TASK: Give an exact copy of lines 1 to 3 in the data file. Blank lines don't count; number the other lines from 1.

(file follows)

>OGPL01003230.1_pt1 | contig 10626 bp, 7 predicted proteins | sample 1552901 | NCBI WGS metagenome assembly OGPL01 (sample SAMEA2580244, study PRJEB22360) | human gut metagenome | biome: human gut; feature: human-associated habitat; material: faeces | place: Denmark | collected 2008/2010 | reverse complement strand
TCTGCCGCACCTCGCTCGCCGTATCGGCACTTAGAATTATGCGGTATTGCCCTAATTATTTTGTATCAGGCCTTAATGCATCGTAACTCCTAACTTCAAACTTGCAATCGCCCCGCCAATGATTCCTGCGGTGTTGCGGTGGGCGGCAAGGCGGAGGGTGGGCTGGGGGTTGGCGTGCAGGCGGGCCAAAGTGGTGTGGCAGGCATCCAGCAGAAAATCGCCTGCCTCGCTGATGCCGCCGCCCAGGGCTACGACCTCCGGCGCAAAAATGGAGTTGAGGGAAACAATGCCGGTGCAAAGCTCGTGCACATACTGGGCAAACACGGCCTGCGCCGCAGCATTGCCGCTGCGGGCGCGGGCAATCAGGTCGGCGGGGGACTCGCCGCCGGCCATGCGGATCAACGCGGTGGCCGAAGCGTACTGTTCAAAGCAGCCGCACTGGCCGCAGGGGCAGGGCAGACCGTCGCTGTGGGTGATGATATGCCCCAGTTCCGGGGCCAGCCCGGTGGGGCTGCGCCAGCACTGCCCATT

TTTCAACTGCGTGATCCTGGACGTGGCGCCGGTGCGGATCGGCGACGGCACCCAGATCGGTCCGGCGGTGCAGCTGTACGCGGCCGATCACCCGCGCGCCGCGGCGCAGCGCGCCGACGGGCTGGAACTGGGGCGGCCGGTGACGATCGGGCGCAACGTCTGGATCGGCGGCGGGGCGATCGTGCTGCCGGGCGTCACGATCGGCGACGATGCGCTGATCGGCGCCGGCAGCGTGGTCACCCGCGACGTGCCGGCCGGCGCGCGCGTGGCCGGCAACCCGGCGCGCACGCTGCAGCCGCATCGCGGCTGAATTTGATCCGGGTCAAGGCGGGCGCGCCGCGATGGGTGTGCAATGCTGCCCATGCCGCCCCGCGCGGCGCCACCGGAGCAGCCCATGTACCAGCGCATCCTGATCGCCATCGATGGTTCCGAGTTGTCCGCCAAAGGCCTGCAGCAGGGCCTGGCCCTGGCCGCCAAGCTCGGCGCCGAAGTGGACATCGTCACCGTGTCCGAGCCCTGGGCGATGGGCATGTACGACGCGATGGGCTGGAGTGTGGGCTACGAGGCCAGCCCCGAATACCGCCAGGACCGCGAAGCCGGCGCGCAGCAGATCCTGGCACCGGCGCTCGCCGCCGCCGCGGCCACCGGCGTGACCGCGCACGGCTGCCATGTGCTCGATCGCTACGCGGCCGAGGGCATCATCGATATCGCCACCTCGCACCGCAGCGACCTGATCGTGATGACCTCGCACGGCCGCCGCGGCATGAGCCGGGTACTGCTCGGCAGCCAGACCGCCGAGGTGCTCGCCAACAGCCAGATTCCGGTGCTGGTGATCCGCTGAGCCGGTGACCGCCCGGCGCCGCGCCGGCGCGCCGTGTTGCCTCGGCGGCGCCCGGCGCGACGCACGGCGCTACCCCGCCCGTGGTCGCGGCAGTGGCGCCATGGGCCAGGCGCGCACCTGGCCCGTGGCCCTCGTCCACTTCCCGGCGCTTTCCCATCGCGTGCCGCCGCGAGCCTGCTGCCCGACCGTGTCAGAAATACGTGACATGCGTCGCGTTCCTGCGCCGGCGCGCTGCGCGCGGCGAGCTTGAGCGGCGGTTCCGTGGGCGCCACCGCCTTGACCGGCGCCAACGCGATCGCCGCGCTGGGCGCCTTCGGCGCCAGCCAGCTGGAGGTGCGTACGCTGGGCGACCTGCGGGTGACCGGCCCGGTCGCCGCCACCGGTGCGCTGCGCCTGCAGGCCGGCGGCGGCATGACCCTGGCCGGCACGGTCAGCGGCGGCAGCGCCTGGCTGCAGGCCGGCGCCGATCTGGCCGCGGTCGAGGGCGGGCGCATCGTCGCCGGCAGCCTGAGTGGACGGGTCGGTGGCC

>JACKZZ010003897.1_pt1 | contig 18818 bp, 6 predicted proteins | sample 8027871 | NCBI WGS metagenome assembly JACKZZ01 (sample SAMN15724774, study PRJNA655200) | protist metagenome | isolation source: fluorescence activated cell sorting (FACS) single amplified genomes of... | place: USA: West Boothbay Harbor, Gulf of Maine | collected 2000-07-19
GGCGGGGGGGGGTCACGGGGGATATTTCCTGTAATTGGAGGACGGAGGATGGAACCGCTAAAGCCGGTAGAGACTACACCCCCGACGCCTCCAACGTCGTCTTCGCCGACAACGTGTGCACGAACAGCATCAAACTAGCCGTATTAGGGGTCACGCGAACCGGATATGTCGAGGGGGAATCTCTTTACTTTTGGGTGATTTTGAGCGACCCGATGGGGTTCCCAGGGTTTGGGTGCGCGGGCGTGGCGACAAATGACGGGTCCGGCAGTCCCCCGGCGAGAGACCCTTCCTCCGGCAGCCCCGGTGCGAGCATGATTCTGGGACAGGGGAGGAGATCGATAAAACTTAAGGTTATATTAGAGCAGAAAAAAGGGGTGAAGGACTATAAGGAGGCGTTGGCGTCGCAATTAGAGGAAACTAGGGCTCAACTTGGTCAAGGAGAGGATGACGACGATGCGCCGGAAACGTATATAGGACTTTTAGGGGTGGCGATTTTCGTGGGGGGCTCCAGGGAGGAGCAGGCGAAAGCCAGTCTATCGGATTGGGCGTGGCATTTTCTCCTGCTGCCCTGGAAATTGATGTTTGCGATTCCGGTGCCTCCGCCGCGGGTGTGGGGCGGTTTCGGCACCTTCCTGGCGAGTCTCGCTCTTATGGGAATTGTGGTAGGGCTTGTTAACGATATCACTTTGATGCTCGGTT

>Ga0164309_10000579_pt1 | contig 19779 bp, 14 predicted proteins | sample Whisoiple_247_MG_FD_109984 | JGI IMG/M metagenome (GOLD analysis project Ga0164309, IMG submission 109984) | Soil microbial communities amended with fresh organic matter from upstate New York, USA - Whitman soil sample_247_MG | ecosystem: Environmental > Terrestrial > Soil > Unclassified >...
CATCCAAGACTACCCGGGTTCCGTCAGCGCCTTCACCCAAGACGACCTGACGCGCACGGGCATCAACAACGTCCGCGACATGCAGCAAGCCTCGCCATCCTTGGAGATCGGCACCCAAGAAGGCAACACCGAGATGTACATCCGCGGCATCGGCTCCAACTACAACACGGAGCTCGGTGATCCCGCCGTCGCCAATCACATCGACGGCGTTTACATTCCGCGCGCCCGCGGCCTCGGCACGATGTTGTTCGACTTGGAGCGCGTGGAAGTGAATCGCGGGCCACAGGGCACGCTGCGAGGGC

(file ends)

>OGPL01003230.1_pt1 | contig 10626 bp, 7 predicted proteins | sample 1552901 | NCBI WGS metagenome assembly OGPL01 (sample SAMEA2580244, study PRJEB22360) | human gut metagenome | biome: human gut; feature: human-associated habitat; material: faeces | place: Denmark | collected 2008/2010 | reverse complement strand
TCTGCCGCACCTCGCTCGCCGTATCGGCACTTAGAATTATGCGGTATTGCCCTAATTATTTTGTATCAGGCCTTAATGCATCGTAACTCCTAACTTCAAACTTGCAATCGCCCCGCCAATGATTCCTGCGGTGTTGCGGTGGGCGGCAAGGCGGAGGGTGGGCTGGGGGTTGGCGTGCAGGCGGGCCAAAGTGGTGTGGCAGGCATCCAGCAGAAAATCGCCTGCCTCGCTGATGCCGCCGCCCAGGGCTACGACCTCCGGCGCAAAAATGGAGTTGAGGGAAACAATGCCGGTGCAAAGCTCGTGCACATACTGGGCAAACACGGCCTGCGCCGCAGCATTGCCGCTGCGGGCGCGGGCAATCAGGTCGGCGGGGGACTCGCCGCCGGCCATGCGGATCAACGCGGTGGCCGAAGCGTACTGTTCAAAGCAGCCGCACTGGCCGCAGGGGCAGGGCAGACCGTCGCTGTGGGTGATGATATGCCCCAGTTCCGGGGCCAGCCCGGTGGGGCTGCGCCAGCACTGCCCATT

TTTCAACTGCGTGATCCTGGACGTGGCGCCGGTGCGGATCGGCGACGGCACCCAGATCGGTCCGGCGGTGCAGCTGTACGCGGCCGATCACCCGCGCGCCGCGGCGCAGCGCGCCGACGGGCTGGAACTGGGGCGGCCGGTGACGATCGGGCGCAACGTCTGGATCGGCGGCGGGGCGATCGTGCTGCCGGGCGTCACGATCGGCGACGATGCGCTGATCGGCGCCGGCAGCGTGGTCACCCGCGACGTGCCGGCCGGCGCGCGCGTGGCCGGCAACCCGGCGCGCACGCTGCAGCCGCATCGCGGCTGAATTTGATCCGGGTCAAGGCGGGCGCGCCGCGATGGGTGTGCAATGCTGCCCATGCCGCCCCGCGCGGCGCCACCGGAGCAGCCCATGTACCAGCGCATCCTGATCGCCATCGATGGTTCCGAGTTGTCCGCCAAAGGCCTGCAGCAGGGCCTGGCCCTGGCCGCCAAGCTCGGCGCCGAAGTGGACATCGTCACCGTGTCCGAGCCCTGGGCGATGGGCATGTACGACGCGATGGGCTGGAGTGTGGGCTACGAGGCCAGCCCCGAATACCGCCAGGACCGCGAAGCCGGCGCGCAGCAGATCCTGGCACCGGCGCTCGCCGCCGCCGCGGCCACCGGCGTGACCGCGCACGGCTGCCATGTGCTCGATCGCTACGCGGCCGAGGGCATCATCGATATCGCCACCTCGCACCGCAGCGACCTGATCGTGATGACCTCGCACGGCCGCCGCGGCATGAGCCGGGTACTGCTCGGCAGCCAGACCGCCGAGGTGCTCGCCAACAGCCAGATTCCGGTGCTGGTGATCCGCTGAGCCGGTGACCGCCCGGCGCCGCGCCGGCGCGCCGTGTTGCCTCGGCGGCGCCCGGCGCGACGCACGGCGCTACCCCGCCCGTGGTCGCGGCAGTGGCGCCATGGGCCAGGCGCGCACCTGGCCCGTGGCCCTCGTCCACTTCCCGGCGCTTTCCCATCGCGTGCCGCCGCGAGCCTGCTGCCCGACCGTGTCAGAAATACGTGACATGCGTCGCGTTCCTGCGCCGGCGCGCTGCGCGCGGCGAGCTTGAGCGGCGGTTCCGTGGGCGCCACCGCCTTGACCGGCGCCAACGCGATCGCCGCGCTGGGCGCCTTCGGCGCCAGCCAGCTGGAGGTGCGTACGCTGGGCGACCTGCGGGTGACCGGCCCGGTCGCCGCCACCGGTGCGCTGCGCCTGCAGGCCGGCGGCGGCATGACCCTGGCCGGCACGGTCAGCGGCGGCAGCGCCTGGCTGCAGGCCGGCGCCGATCTGGCCGCGGTCGAGGGCGGGCGCATCGTCGCCGGCAGCCTGAGTGGACGGGTCGGTGGCC